The worship at Taizé was very simple. There was singing, scripture, and silence. Once a day, there was communion. On Saturday night there was a candle lighting service, signifying the resurrection of Easter. At that service, the children were the first to light the candles and pass the light. The small group of children was beautifully diverse. The experience of being led by the children was moving. I wished my children were with me to witness the beauty of the candlelight and song. The singing never failed to inspire awe. The harmonies! And then, there was the silence, which lasted between five to ten minutes at each service. The silence reverberated with meaning and comfort.

On the altar, there was an orthodox-style crucifix. There was a jumble of about a hundred cement blocks with candles within. It’s easy to imagine that the candles symbolized the light within each of us — those of us at Taizé and beyond. We each have a light within and we lean, round shouldered, like cement blocks, one upon another. I think is one clue as to what makes for community — an ability to lean upon one another.

Most of the service, we faced the altar, but for the reading of scripture, we turned towards the center of the church. I was struck by the beauty of hearing Jesus’s message read in several languages.

Something happened at the end of one of the evening services. Instead of processing out, some of the brothers stood like sentinels around the perimeter of the sanctuary. People approached them to confess their sins, tell their stories, or ask for guidance.

On that first night when the brothers were available for counsel, I asked for prayers and healing. I won’t tell you specifically what we talked about. But when the brother laid his heavy hand on my head, I felt truly blessed and protected. I felt I was in community.

The last night at Taizé, after the service, Brother Emile stood beside where I sat cross-legged. I admit I felt responsible for him, because no one was approaching him to ask for guidance or forgiveness (probably because he spoke English first and most at Taizé that week spoke German). So I went to him. I asked for traveling mercies for our group from New Jersey.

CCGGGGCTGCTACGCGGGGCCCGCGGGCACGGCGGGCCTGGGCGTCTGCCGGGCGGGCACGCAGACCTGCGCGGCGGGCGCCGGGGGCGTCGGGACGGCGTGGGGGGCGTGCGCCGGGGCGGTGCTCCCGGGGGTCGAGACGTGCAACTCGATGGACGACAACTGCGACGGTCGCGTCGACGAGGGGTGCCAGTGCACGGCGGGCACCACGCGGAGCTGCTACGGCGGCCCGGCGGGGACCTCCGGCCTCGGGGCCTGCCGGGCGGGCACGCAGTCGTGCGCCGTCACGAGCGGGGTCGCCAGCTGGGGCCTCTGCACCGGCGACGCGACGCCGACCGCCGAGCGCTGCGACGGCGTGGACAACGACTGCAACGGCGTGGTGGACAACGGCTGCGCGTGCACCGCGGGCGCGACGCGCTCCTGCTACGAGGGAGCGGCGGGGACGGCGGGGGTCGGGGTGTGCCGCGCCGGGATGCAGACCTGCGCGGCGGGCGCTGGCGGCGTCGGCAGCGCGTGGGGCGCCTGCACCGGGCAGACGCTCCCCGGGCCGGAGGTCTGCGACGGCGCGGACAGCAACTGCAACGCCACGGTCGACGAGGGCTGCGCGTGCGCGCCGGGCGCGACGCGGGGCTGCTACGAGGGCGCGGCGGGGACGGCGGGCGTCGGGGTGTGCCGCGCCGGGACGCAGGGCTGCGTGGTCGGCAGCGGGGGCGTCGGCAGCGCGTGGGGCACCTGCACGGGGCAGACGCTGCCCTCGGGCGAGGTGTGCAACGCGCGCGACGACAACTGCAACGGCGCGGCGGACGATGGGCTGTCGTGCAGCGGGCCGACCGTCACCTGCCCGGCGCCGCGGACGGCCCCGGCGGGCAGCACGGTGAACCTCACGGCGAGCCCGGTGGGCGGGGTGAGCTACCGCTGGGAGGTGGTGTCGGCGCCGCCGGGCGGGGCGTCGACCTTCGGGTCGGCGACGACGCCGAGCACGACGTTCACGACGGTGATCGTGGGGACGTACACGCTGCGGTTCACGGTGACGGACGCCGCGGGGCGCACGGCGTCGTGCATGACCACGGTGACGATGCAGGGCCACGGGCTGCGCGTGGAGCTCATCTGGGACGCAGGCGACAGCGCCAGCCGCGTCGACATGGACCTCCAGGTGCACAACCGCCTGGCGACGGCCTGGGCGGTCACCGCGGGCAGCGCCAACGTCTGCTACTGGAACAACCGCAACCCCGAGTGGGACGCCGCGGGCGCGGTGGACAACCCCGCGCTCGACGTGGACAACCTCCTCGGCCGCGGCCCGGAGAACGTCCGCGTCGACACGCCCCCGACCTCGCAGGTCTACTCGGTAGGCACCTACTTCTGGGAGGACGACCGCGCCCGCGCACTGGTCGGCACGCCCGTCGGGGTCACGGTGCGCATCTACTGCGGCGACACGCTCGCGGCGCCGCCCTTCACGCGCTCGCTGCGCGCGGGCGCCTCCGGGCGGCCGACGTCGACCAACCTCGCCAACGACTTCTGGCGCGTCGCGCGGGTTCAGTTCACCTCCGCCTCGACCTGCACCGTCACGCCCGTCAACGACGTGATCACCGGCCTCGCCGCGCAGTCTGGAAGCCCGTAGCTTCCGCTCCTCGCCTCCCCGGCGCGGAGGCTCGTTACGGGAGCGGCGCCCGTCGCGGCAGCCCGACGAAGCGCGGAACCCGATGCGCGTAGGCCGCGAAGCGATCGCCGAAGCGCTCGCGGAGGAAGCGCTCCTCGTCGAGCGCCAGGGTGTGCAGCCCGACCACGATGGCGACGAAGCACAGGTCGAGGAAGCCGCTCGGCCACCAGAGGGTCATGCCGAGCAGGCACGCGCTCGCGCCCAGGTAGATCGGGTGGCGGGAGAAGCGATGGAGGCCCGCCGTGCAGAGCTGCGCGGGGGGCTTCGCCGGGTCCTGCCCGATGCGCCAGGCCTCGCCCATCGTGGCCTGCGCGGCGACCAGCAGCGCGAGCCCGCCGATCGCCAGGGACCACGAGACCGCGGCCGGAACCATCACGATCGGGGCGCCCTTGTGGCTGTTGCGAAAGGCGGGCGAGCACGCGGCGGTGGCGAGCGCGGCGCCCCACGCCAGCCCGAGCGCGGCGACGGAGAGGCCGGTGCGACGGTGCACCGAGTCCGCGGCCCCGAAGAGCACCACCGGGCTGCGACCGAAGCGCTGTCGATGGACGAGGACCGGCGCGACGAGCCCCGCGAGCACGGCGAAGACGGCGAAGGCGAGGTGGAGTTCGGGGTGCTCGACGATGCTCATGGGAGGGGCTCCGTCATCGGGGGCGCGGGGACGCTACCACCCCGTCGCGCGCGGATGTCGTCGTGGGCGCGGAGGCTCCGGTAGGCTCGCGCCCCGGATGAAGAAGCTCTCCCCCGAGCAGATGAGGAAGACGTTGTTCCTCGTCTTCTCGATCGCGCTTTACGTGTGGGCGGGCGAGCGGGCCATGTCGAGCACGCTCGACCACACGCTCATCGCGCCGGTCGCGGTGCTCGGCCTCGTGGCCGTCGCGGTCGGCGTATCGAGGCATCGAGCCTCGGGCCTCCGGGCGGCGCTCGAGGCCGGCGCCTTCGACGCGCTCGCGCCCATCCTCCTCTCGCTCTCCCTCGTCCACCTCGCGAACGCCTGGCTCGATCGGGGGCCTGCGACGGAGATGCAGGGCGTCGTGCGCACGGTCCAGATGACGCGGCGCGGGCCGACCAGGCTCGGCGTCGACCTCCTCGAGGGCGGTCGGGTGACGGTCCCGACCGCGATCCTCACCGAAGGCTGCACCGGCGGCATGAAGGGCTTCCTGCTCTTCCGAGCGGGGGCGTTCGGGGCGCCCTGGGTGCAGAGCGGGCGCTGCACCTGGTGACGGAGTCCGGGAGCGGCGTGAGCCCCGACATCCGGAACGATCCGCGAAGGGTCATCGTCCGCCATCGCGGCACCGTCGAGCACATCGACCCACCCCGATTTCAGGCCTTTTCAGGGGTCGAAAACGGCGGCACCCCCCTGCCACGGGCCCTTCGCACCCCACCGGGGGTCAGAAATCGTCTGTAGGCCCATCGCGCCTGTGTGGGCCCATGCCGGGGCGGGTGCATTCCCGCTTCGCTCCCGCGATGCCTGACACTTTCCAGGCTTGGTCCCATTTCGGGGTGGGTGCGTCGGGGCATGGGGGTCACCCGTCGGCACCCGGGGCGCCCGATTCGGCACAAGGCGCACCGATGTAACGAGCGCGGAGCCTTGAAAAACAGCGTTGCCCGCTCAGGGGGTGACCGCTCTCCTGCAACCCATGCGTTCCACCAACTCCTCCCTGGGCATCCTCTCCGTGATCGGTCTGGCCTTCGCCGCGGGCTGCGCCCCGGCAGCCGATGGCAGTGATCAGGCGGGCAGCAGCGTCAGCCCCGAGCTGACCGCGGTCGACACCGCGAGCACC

Brother Emile laid his hand on my head and prayed something like, “Jesus, forgive your friend, Mary Beth.” Maybe that was his standard prayer because I did not ask for his forgiveness. And this may be another clue as to what makes for community — receiving forgiveness even when you don’t ask for it. I admit I liked that Brother Emile called Jesus my friend.


Taizé, like all monastic life I imagine, is not without its hardships. For example, the living quarters are tight. The bunk beds are hard. You receive one large, ladled serving – maybe pasta, couscous, or rice and beans – at mealtime on a plastic plate with one utensil, a large spoon. The seats in the tents for meals and bible study are wobbly wooden benches. In the sanctuary, you sit or kneel on the floor. The sanctuary was warm, but outdoors it was cold.

I went to Taizé to lead a contemplative life. Yet, if truth be told, I also snuck away. I discovered treasures in the neighboring French countryside. I savored a precious cup of French coffee at a café and time away to write in my journal.

Yet never once, while on my pilgrimage to Taizé, did I ever complain in my journal, ‘I’m so lonely.’ I was a part of something bigger. I was a part of a communty. That made me feel so good.